ExxonMobil Foundation’s Educational Matching Gift Program beneficial to Hodges University

Hodges University, a private, not-for-profit four-year institution of higher learning offering 23 undergraduate and seven graduate degree programs of study, announced today gifts totaling over $200,000 from Hodges Foundation member and benefactor Kenneth Oscar Johnson, which benefit the capital campaigns at both campuses. Johnson, a distinguished chemical engineer and respected petroleum industry executive with ExxonMobil, used that companies Matching Gift program in order to maximize his contribution. 
 

Hodges University has benefited over the years from the generosity of Mr. Johnson, especially through his leadership of our Foundation as a Director” said Dr. Louis Traina, Vice President of University Advancement at Hodges. “It’s rare to find a company such as ExxonMobil that matches contributions of its employees and retirees three times over. Matching Gift programs are a great incentive for individuals to support their favorite colleges and universities, and I feel more organizations should follow ExxonMobil’s lead” he said.


Nationally, ExxonMobil Corporation employees and the ExxonMobil Foundation have provided millions of dollars to hundreds of participating colleges and universities each year.  Under the ExxonMobil Foundation’s Educational Matching Gift Program, a donor can give up to $7,500 a year to colleges and universities with which he or she is affiliated and the Foundation matches those gifts on a 3-to-1 basis up to $22,500.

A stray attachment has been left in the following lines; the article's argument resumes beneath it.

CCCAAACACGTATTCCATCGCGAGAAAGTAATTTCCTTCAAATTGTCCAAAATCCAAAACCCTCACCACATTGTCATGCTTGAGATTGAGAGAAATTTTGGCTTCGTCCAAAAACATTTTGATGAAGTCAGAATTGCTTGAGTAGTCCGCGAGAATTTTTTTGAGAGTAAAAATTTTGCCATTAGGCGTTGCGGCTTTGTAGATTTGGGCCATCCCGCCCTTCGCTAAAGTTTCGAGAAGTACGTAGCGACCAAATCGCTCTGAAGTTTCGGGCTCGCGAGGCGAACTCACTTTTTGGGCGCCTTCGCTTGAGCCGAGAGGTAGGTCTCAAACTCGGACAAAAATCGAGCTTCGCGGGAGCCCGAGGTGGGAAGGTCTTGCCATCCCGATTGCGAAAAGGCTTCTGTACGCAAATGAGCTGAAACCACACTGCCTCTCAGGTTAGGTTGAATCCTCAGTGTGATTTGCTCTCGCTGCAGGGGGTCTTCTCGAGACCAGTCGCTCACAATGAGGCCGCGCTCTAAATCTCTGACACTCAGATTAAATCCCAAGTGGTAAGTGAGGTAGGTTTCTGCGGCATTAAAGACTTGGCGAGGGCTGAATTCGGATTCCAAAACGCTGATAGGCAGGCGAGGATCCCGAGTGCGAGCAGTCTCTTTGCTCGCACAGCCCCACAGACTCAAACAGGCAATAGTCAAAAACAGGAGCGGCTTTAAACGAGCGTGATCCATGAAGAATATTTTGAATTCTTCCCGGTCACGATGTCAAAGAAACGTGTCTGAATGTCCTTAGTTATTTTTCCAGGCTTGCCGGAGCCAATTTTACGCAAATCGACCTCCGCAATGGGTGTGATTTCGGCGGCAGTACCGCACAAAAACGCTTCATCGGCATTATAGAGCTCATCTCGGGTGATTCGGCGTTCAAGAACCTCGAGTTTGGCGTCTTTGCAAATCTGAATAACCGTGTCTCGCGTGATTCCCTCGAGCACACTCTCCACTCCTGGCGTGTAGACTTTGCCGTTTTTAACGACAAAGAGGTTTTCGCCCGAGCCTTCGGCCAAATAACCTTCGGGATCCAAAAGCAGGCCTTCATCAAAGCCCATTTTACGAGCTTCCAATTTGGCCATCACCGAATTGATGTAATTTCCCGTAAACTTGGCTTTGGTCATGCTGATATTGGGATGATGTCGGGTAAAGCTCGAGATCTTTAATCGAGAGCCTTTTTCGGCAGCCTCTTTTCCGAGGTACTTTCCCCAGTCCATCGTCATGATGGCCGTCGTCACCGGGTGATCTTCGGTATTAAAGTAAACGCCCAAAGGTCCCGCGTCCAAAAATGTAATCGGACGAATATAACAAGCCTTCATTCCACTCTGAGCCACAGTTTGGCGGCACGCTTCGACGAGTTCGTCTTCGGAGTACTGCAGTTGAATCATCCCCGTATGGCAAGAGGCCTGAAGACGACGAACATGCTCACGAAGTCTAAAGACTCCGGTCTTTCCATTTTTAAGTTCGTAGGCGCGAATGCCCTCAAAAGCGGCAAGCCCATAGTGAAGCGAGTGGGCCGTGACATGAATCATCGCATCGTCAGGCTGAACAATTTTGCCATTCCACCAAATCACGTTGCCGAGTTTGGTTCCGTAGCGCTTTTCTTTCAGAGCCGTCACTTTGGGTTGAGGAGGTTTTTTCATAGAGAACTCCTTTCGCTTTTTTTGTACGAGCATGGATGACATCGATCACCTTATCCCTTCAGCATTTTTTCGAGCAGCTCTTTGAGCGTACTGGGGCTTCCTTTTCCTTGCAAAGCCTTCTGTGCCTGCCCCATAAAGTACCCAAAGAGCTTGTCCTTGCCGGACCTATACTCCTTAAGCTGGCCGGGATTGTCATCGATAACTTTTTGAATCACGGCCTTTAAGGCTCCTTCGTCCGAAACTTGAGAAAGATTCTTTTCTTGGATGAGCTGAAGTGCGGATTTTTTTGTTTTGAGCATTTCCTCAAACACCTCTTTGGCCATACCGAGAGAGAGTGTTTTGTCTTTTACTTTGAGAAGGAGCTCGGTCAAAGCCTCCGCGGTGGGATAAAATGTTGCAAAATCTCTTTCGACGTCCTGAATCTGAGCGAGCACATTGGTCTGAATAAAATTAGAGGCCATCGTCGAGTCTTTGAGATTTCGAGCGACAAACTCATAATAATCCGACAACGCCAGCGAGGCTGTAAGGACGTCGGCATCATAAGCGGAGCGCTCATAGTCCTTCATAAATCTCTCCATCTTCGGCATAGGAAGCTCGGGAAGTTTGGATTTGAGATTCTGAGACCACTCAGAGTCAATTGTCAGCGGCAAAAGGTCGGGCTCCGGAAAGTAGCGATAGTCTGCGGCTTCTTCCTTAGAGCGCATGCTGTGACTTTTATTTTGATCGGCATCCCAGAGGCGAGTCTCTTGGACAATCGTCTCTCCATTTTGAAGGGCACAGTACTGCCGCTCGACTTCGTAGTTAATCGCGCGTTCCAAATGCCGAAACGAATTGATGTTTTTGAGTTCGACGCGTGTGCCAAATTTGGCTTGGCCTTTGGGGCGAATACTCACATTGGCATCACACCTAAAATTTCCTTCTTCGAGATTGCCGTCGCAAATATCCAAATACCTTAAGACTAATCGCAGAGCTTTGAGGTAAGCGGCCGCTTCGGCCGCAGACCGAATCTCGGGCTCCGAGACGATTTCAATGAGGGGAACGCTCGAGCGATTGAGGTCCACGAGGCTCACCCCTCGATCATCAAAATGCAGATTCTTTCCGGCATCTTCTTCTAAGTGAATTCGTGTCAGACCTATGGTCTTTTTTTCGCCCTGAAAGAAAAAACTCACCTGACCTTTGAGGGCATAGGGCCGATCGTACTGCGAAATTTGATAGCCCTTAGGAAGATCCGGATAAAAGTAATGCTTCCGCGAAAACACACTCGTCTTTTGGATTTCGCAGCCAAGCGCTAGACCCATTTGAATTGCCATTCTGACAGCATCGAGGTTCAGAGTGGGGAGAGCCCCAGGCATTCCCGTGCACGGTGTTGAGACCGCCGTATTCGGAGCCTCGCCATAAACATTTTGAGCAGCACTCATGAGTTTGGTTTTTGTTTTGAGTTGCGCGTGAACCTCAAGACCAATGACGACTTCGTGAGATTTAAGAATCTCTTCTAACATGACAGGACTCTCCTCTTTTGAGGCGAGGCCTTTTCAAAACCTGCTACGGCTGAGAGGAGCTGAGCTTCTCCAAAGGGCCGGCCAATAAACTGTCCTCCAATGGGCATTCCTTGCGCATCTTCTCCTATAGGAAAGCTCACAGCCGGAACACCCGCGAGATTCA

Matching gifts provide an effective way for employees and retirees of ExxonMobil to maximize personal contributions to a University and increase the impact of their gift. By taking advantage of the company's matching gift program, Johnson was able to combine his contributions with the ExxonMobil 3-to-1 match, turning his contributions into a total of $200,000.

Johnson’s donation will further his support in a variety of academic endeavors at the University. “I have always known ExxonMobil to be a strong proponent of higher education, and their gift matching program demonstrates their commitment,” said Johnson.  “Knowing that most graduates of Hodges University remain here in our area, giving back to the economic, social and cultural fabric of our community makes me very proud of their accomplishments.”

Johnson
started his career with ESSO (known as Exxon Mobil today) in 1942 with a net worth of $32. In addition to having several U.S. patents to his credit, Johnson’s 32-year career culminated with his rise to Manager of Wholesale Sales for Exxon.   In 1974, he became CEO of Florida-based Belcher Oil whose company earnings annually doubled under his leadership.  

A separate donation from Johnson in 2006 lead to the University naming the Kenneth Oscar Johnson School of Business in honor of his legacy of professional excellence, entrepreneurial ingenuity and generous support of Hodges University’s educational mission.

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